As an aside, poor DeWitt Clinton. A venerated politician, naturalist, NY City Mayor, 7th Governor of NY State and responsible for plotting the course and construction of the Erie Canal (a huge transportation innovation and wonder of the world in its day), U.S. Senator, and candidate for U. S. President, was certainly a figure worthy of being memorialized with a mountain. And, in fact, he was tapped for that honor in the Adirondacks by Colvin and for a time the mountain we know today as Eisenhower in the Whites bore his name. There may have been others as well – his stature was national. But in the end, he lost his place in the Whites and in the Adirondacks of his home state. But that is a story for another day perhaps.
Russ Carson alerted the Marshalls to their error and the names Herbert and Iroquois played musical chairs at Carson’s suggestion. Carson had also suggested that a summit be named to honor the Marshalls and proposed that the Dix Range summit the Marshalls had dubbed “Middle Dix” bear their name. When the 46ers of Troy decided it was high time to get some of these names made official in 1940, and wanting to honor Bob who had tragically died the year before, they included Carson’s suggestion for Mount Marshall in their petition. Little did they know, however, that the Conservation Department had quietly slipped a petition for a different name, Hough, through the process without fanfare, rendering the petition moot on that one proposition. But they recovered quickly, responding to a new rule forbidding the naming of a feature for a living person, making Herbert Clark ineligible, and proposed that the mountains known by then as Herbert be named Marshall instead.
As a fitting honor for Herb Clark, the lovely brook many of us have followed as a route to the summit bears his name – Herbert Brook. Thus, many of us have been guided to Marshall’s summit by Herb just as he guided George and Bob.
Now comes the intrigue. In the early decades of the 20th century antisemitism was, sadly, rather common. When Carson proposed naming a mountain to honor the Marshalls it was met with vigorous criticism by Theodor Van Wyck Anthony, a Newburgh attorney and member of the Adirondack Mountain Club. Anthony used some careful words to avoid a direct anti-Jewish bent to his opposition, claiming that he was moved by “a pro-Gentile leaning”, but the message was clear—at least to our modern sensibilities. “I do, however, admit a pro-Gentile leaning on all points in controversy, and if that be religious prejudice make the most of it.” Sad as this may be, it is part of the history, and it would be wise to remember these lessons.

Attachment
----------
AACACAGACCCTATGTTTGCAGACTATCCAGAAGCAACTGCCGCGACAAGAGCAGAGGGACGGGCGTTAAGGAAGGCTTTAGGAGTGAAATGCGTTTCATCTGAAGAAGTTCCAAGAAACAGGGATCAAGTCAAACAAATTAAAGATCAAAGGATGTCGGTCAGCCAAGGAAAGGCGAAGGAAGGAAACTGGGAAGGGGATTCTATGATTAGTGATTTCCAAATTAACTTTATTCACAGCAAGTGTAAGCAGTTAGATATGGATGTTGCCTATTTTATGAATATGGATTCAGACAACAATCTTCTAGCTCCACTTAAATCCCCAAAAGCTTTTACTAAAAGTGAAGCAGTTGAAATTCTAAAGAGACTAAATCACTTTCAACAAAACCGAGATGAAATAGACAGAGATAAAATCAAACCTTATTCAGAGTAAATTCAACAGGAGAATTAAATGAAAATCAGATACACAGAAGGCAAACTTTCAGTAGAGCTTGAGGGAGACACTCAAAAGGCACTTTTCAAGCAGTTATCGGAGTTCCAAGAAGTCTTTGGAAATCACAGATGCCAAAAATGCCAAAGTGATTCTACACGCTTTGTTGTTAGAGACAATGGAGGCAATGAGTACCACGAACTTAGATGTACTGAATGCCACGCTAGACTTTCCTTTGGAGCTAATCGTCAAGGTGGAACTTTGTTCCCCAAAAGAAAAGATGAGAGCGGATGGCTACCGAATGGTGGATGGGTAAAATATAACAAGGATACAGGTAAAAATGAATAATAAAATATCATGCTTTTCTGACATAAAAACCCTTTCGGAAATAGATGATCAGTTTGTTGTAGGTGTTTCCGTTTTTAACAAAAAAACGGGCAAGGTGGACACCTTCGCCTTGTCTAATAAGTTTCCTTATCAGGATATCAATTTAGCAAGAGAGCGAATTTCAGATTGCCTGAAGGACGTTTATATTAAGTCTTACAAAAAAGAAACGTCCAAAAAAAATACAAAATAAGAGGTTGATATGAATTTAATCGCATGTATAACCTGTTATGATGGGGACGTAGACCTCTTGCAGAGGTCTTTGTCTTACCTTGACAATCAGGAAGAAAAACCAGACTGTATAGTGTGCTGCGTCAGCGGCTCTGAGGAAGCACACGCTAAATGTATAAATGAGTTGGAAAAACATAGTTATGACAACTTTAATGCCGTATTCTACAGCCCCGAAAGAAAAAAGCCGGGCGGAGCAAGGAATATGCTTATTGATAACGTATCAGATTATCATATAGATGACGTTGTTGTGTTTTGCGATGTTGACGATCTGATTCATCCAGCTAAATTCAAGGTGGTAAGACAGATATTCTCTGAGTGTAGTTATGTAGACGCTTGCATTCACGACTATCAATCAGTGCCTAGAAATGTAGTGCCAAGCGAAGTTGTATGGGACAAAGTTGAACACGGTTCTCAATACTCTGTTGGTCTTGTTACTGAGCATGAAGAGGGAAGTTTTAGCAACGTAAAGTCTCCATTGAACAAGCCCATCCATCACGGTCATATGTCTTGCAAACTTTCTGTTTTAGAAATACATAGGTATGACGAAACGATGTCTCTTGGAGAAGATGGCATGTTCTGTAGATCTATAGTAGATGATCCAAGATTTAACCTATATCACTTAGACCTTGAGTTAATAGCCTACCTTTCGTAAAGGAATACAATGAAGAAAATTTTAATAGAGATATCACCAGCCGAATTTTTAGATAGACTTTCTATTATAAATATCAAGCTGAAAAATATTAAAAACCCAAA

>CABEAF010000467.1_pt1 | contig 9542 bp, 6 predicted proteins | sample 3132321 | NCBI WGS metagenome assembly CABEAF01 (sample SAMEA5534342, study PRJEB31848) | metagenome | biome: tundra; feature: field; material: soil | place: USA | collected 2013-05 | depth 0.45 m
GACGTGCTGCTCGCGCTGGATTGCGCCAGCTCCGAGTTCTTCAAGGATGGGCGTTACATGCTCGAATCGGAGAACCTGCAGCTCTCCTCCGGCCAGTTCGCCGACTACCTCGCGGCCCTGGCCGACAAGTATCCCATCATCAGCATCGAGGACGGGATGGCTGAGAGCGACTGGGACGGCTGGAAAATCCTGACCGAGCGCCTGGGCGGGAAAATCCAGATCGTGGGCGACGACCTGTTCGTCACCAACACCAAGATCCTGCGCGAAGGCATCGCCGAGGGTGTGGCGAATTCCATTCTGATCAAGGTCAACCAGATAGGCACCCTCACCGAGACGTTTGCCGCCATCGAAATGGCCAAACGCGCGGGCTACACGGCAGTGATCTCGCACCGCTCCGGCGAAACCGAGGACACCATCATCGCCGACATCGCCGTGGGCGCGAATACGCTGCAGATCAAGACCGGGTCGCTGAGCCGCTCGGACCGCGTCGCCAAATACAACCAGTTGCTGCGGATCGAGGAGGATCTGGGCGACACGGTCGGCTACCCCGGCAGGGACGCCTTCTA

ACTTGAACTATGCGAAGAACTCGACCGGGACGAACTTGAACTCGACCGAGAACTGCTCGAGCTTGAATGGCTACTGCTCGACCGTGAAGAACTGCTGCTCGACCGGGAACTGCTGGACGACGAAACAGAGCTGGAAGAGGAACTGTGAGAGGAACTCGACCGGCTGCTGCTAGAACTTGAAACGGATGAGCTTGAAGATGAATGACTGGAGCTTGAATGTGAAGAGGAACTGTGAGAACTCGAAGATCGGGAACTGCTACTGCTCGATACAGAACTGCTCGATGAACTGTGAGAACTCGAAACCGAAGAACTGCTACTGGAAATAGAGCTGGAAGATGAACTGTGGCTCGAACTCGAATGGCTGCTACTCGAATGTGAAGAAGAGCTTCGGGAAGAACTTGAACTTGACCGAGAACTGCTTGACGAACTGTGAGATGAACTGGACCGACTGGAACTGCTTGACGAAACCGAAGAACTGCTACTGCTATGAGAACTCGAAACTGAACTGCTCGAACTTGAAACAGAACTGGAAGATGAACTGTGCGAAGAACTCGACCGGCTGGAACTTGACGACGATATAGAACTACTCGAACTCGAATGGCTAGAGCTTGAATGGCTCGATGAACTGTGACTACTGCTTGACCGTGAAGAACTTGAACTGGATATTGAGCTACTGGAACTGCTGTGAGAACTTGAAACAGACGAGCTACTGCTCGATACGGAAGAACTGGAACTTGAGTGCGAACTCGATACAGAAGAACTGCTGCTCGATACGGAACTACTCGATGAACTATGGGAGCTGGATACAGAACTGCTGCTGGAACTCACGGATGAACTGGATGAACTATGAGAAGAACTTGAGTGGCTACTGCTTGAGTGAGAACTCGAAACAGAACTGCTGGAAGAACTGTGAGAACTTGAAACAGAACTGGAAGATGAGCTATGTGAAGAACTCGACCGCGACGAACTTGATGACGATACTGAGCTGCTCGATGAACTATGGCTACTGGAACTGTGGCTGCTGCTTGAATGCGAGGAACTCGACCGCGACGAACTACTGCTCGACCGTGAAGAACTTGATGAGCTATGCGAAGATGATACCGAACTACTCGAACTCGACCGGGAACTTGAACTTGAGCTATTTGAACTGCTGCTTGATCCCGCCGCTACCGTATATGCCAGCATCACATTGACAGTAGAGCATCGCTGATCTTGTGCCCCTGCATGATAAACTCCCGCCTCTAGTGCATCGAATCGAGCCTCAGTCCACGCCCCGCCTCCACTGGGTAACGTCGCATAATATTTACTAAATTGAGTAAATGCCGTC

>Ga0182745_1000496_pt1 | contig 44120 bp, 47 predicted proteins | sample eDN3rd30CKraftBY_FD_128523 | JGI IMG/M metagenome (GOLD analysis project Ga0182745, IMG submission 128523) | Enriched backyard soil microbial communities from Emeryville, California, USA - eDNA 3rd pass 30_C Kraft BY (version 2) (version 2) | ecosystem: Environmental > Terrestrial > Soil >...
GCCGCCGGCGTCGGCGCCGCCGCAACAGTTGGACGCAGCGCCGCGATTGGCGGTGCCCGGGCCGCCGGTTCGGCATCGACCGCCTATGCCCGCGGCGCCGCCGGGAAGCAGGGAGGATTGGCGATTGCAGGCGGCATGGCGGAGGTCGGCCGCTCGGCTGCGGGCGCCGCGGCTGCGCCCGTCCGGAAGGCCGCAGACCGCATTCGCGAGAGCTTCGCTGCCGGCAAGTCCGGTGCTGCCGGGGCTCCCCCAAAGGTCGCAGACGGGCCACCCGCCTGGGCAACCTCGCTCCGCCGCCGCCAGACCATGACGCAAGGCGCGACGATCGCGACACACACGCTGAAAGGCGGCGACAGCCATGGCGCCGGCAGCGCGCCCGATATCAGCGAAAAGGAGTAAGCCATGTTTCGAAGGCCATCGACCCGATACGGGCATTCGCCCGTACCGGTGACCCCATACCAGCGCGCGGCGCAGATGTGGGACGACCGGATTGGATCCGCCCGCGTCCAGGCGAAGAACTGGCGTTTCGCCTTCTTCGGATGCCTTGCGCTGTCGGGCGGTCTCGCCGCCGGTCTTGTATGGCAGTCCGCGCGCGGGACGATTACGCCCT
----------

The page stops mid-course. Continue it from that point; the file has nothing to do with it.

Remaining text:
Anthony’s opposition was to Russ Carson’s assignment of the name to “Middle Dix” in Peaks and People, which was published a decade before Bob’s untimely death. Anthony took cover and spun his opposition into an argument that a feature should not be named for a living person and that resulted in a rule change. By the time 46ers of Troy petitioned for the name in 1940, Bob had tragically died and that rule was no longer an impediment.
The 46ers petition was granted in 1942, or so they thought. Their names were approved, and they started showing up in print and on maps and such. All except Mount Marshall. Curious. What happed? Well, the world got caught up in a war at that point and everyone was focused on the horrors in Europe. And the whole thing seems to have been forgotten until the early 1970’s. In the interim, requests were made of the State and US Board of Geographic Names. It was thought that the name had been approved by the State. The USBGS could not find its record. And the State could not find its records either? Curious indeed!
Credit goes to Dr. Phillip G. Terrie (46er #772) who penned the Editor’s Introduction to ADK’s last reprint of Peaks and People published in the 1970’s and 1980’s. He dug into the matter and secured copies of the 46er of Troy petitions from Grace. Fully armed he pursued the matters and finally in 1973 the name Mount Marshall became official at last. Quite the saga indeed.
First ascent honors go to the Marshalls and Herb Clark in 1921. Today the two primary routes to the summit ascend Herbert Brook and a shorter route similar to the course the Marshalls took that ascends from the Col between Marshall and Iroquois. The Herbert Brook route was a sentimental favorite of Grace’s. She would often regale climbers with detailed descriptions of its wonders and express deep affection for the route and for its namesake.
The summit register on Marshall began humbly as an ointment can and went through several versions until all the summit registers were removed in 2001, ending their controversial history within and without the 46er club.
For those who climbed back in those nostalgic times, there was a great thrill in reaching Marshall’s summit and perusing the entries. The herd paths of days gone by are now unmaintained trails and relatively easy to follow. For the adventurous, we can tell you that there is a route scouted out by none other than the late Ed Bunk (46er #3052W) with the author of this sketch back in the 1990’s up the southern side of the mountain. There is a slide there Ed dubbed George’s Bottle beyond which is an endless and nearly impenetrable course of the thickest cripple brush imaginable all the way to the summit. Not for the faint of heart and likely not a route many have attempted, let alone completed. That climb left an indelible mark (scars) on bodies and memories!
Capturing a little more cultural heritage and nostalgia, we will send you on your way as Grace did in thousands of letters she wrote to aspiring 46ers and in the many logbook sketches she wrote and sent on to the summits.